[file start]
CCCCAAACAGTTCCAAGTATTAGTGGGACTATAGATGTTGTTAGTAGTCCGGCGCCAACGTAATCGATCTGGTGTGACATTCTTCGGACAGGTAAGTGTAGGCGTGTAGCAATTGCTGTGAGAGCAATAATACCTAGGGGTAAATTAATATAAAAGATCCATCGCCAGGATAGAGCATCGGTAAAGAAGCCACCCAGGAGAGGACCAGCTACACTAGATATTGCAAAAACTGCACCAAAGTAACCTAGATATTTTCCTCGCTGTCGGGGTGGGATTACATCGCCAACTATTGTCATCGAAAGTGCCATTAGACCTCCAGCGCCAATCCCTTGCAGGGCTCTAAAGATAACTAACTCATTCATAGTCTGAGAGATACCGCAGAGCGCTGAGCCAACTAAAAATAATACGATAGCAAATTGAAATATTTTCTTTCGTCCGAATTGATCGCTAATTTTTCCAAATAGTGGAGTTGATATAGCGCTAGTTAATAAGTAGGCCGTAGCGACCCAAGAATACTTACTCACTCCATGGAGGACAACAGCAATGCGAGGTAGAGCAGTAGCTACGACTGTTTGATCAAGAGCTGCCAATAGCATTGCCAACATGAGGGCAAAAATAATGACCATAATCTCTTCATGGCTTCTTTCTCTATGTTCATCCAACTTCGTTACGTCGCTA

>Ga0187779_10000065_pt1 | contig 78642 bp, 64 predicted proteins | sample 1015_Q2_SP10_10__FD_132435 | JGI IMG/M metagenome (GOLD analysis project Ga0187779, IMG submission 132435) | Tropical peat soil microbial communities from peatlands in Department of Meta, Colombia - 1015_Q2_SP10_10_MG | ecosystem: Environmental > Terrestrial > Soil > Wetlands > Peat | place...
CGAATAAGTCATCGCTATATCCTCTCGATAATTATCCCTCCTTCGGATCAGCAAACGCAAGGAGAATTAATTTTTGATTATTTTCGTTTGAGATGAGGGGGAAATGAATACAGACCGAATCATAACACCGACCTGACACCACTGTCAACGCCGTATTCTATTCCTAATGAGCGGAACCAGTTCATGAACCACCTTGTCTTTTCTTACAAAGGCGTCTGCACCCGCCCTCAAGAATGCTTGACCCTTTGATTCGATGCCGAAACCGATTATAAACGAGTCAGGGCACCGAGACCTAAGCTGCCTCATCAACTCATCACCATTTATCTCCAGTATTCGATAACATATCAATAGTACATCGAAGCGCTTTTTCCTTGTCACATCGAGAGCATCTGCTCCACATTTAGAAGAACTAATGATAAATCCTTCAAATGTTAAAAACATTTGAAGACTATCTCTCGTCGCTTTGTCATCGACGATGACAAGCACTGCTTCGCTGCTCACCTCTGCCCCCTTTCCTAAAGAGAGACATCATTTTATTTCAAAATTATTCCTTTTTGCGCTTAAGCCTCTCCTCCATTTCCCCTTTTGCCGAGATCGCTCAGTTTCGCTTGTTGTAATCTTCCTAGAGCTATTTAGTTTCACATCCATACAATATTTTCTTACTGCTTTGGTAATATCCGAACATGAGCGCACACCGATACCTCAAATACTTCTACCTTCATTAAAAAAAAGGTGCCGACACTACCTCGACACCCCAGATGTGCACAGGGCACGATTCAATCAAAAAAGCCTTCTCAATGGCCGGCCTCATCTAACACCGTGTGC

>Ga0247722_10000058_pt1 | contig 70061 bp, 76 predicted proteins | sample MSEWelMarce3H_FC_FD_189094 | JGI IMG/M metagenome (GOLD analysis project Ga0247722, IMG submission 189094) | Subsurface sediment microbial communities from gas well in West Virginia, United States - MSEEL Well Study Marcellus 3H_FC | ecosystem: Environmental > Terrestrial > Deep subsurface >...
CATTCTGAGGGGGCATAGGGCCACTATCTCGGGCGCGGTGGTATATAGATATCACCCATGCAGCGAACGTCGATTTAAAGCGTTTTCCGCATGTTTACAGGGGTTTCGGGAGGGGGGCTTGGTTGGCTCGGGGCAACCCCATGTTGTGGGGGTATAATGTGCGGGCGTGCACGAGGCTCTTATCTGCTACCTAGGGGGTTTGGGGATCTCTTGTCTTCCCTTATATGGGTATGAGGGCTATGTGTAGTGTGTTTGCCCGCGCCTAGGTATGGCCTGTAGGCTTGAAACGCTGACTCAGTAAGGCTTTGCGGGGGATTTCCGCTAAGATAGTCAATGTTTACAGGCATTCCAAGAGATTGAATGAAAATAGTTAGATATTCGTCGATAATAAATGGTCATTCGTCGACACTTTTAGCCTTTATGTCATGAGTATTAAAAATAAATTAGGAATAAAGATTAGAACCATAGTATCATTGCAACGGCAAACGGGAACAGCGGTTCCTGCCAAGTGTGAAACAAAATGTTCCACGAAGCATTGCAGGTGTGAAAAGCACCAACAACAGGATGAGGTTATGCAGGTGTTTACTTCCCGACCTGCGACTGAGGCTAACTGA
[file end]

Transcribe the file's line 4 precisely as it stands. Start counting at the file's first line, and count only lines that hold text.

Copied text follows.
>Ga0247722_10000058_pt1 | contig 70061 bp, 76 predicted proteins | sample MSEWelMarce3H_FC_FD_189094 | JGI IMG/M metagenome (GOLD analysis project Ga0247722, IMG submission 189094) | Subsurface sediment microbial communities from gas well in West Virginia, United States - MSEEL Well Study Marcellus 3H_FC | ecosystem: Environmental > Terrestrial > Deep subsurface >...